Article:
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Jason Marquis Makes Brad Penny and the Cardinals Not Look So Bad

BOSTON - AUGUST 21:  Brad Penny #36 of the Boston Red Sox reacts against  the New York Yankees at Fenway Park on August 21, 2009 in Boston, Massachusetts. (Photo by Jim Rogash/Getty Images)
Jim Rogash/Getty Images
Cregen McMinnCorrespondent IDecember 23, 2009

Sometimes it takes a really bad contract to put other bad contracts in perspective. Such was the case for me with Jason Marquis and Brad Penny.

During the winter meetings, Brad Penny signed a one year, $7.5 million deal with the St. Louis Cardinals. Keep in mind, this is the same Brad Penny who signed a one year $5 million deal the year before with the Red Sox, and rewarded them with a 5.61 ERA in 131 innings before be shown the door.

What exactly did Penny do to deserve a $2.5 million raise this year?

Now to be fair, Penny did find yet another team to give him a shot last season, and that team resides in the weak-swinging NL west. He pitched 41 innings of very effective ball for the Giants. Apparently effective enough for the Cardinals to lose sight of his previous ineffectiveness and injury problems.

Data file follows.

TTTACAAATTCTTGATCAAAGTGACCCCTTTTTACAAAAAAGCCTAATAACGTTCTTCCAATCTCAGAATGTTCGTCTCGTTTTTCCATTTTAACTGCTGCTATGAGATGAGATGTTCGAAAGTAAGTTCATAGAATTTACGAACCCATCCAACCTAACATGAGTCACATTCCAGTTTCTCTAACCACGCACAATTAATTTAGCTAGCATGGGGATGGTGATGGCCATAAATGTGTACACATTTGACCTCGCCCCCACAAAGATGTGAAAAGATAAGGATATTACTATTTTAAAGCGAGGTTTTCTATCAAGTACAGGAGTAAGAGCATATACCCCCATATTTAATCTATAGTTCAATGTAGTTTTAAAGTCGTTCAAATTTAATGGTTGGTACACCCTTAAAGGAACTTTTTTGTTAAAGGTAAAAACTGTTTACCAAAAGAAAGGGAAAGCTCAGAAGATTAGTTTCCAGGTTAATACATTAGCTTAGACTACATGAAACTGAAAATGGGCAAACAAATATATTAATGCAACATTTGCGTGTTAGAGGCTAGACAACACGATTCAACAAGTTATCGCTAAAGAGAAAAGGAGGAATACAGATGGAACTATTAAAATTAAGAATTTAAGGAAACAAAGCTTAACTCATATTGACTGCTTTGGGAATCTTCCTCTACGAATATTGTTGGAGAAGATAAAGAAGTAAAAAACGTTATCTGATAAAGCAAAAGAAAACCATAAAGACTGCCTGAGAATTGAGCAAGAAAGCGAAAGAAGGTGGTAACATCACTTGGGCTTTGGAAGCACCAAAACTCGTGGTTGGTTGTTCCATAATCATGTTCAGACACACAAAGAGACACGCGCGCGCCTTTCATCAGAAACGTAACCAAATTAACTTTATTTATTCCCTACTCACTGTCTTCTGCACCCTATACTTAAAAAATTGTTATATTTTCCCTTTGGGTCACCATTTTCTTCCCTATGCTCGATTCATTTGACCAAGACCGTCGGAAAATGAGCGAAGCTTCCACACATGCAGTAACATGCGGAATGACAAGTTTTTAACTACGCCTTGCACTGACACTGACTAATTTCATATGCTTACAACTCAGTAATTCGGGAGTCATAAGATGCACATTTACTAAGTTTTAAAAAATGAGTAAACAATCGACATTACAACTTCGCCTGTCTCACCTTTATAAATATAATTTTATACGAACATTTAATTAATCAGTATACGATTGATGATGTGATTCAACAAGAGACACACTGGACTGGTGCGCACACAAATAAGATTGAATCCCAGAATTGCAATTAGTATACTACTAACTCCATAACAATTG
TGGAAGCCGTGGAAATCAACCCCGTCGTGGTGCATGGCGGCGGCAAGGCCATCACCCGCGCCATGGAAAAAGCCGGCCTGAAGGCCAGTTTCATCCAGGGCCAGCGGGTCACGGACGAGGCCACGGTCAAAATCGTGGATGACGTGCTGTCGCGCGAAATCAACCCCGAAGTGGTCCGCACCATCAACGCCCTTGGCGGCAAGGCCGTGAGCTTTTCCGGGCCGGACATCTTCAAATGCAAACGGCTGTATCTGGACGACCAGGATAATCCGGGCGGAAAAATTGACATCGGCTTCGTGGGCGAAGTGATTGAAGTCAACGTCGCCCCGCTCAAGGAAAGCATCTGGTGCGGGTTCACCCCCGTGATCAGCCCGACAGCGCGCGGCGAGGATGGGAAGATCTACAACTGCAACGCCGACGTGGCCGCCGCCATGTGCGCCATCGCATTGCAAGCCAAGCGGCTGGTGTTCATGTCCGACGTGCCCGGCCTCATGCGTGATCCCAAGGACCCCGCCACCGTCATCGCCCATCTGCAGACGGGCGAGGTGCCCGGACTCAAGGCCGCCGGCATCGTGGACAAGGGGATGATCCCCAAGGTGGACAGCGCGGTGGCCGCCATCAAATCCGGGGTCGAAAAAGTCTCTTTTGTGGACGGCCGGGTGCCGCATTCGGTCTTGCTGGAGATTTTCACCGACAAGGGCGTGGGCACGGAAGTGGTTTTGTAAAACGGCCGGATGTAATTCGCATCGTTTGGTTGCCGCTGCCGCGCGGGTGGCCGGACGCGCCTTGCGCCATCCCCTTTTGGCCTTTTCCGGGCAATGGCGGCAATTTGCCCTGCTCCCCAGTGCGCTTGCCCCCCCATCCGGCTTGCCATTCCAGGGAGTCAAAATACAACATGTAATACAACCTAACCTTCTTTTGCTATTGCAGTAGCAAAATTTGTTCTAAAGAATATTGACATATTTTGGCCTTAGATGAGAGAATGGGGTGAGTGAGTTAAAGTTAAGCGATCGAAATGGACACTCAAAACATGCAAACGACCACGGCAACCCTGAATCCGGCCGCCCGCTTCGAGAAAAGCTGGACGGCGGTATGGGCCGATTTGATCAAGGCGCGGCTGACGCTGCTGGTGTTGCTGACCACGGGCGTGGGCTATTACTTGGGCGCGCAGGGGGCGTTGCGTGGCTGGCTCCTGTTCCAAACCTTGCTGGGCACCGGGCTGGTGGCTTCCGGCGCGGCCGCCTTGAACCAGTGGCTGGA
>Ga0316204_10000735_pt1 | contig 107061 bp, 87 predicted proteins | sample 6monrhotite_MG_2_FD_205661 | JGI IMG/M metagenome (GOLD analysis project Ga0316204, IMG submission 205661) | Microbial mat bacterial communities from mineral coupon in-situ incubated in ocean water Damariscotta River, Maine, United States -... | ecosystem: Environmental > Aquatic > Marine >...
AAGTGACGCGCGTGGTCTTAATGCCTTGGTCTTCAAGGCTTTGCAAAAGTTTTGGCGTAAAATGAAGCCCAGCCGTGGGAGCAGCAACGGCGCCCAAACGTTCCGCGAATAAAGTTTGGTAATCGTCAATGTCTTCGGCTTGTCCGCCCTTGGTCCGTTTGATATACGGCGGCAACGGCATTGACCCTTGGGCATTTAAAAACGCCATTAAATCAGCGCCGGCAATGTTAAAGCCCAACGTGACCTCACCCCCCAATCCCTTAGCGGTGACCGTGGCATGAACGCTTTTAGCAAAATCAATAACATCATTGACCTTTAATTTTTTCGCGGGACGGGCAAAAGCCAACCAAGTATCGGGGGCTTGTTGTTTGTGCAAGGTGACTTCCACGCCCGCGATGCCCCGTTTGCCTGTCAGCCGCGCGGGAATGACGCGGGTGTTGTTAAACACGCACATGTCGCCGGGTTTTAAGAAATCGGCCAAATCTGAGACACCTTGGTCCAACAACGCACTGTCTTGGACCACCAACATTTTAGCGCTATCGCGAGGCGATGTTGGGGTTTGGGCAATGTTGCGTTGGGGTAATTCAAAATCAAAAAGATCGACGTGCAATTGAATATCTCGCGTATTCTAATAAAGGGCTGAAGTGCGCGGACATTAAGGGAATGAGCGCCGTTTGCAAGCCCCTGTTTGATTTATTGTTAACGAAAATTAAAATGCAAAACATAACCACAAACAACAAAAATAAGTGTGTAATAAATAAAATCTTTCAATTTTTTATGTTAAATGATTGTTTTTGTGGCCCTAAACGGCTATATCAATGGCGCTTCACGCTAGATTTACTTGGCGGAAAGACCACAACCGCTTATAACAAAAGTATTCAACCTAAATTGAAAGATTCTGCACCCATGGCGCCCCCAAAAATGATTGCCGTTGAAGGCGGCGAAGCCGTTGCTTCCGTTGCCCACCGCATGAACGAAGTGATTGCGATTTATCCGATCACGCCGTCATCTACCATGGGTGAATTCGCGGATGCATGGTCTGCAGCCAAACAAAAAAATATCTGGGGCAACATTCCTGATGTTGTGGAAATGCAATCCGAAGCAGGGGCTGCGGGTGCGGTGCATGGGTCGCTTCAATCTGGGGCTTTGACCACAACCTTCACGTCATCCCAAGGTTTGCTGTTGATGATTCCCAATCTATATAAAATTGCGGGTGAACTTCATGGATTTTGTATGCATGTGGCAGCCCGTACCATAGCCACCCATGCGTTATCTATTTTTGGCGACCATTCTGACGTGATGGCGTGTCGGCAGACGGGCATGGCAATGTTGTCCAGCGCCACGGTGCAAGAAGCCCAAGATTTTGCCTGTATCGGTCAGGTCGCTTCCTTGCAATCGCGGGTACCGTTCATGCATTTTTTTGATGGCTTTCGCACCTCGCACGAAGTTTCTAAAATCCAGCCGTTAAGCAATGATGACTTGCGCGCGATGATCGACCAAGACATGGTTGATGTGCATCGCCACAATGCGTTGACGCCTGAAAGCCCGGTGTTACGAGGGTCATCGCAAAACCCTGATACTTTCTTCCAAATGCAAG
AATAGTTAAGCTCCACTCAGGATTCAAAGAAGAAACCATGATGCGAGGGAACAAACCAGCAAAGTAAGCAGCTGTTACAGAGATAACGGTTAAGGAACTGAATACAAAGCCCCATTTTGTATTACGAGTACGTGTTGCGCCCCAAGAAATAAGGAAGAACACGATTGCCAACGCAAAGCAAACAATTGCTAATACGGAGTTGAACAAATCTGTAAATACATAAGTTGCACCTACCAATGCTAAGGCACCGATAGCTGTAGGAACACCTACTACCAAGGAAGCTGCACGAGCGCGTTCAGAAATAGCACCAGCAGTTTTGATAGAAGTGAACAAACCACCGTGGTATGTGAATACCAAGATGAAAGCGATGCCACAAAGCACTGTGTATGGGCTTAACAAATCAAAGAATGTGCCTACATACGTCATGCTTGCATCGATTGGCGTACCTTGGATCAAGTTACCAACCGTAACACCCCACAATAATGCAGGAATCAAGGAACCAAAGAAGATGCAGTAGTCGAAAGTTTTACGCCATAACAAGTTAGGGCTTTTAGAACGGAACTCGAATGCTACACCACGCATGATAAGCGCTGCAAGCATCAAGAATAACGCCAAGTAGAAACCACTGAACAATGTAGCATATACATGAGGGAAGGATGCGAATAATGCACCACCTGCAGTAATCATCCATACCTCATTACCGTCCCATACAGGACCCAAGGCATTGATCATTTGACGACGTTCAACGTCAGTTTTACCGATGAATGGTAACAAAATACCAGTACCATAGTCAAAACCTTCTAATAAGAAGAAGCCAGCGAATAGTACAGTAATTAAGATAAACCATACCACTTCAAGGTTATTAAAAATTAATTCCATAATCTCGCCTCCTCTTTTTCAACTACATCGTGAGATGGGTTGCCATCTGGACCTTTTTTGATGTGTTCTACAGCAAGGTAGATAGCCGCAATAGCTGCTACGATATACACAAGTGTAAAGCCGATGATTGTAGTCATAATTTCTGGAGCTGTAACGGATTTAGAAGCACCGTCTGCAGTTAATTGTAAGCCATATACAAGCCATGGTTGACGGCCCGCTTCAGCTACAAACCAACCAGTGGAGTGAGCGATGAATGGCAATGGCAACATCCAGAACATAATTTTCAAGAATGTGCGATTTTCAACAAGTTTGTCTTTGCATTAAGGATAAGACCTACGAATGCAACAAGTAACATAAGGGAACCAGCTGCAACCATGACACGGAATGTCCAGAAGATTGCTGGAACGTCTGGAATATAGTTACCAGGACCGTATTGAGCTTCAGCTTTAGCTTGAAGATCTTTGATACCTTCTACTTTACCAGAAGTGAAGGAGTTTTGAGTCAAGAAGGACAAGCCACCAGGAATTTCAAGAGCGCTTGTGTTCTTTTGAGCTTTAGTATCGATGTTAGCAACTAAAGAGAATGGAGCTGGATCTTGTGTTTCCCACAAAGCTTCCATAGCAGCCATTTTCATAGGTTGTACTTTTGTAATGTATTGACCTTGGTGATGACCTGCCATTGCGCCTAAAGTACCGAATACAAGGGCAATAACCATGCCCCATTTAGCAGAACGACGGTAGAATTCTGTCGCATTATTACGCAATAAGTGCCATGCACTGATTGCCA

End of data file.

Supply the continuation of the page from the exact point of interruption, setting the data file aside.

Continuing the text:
I've heard the arguments about Penny's contract being a reasonable one.

"He's only 31."

"You see what he did with the Giants?"

"Dave Duncan will make him a star."

"We already have two aces, he's only our third starter."

Dave Duncan or no Dave Duncan, overpaying for a guy who is just an innings-eater even in the best case scenario is still a bad deal.

Now comes Jason Marquis' two-year, $15 million deal with the Nationals. Marquis hasn't had an ERA under four since he was 25 (he's now 31). He also has a career WHIP of 1.40, which is a problem since he only strikes out about 100 batters a year.

A brief examination of his numbers only reveals two things that support him making good money: He's won double digit games each of the past six seasons, and he stays healthy. However, wins for starting pitchers are irrelevant (as proven by his huge ERA), and staying healthy falls behind "effectiveness" when it comes to earning a contract.

So when I saw that Marquis signed for the same amount as Penny did for this season it hit me, maybe starting pitching IS that expensive. Maybe all $7.5 million gets a team now is a guy who will give up four or five runs every five days.

So for the time being I'll take back my judgment on the Penny signing. Now I just need to find a way to rationalize how Pudge Rodriguez got two year/$6 million...

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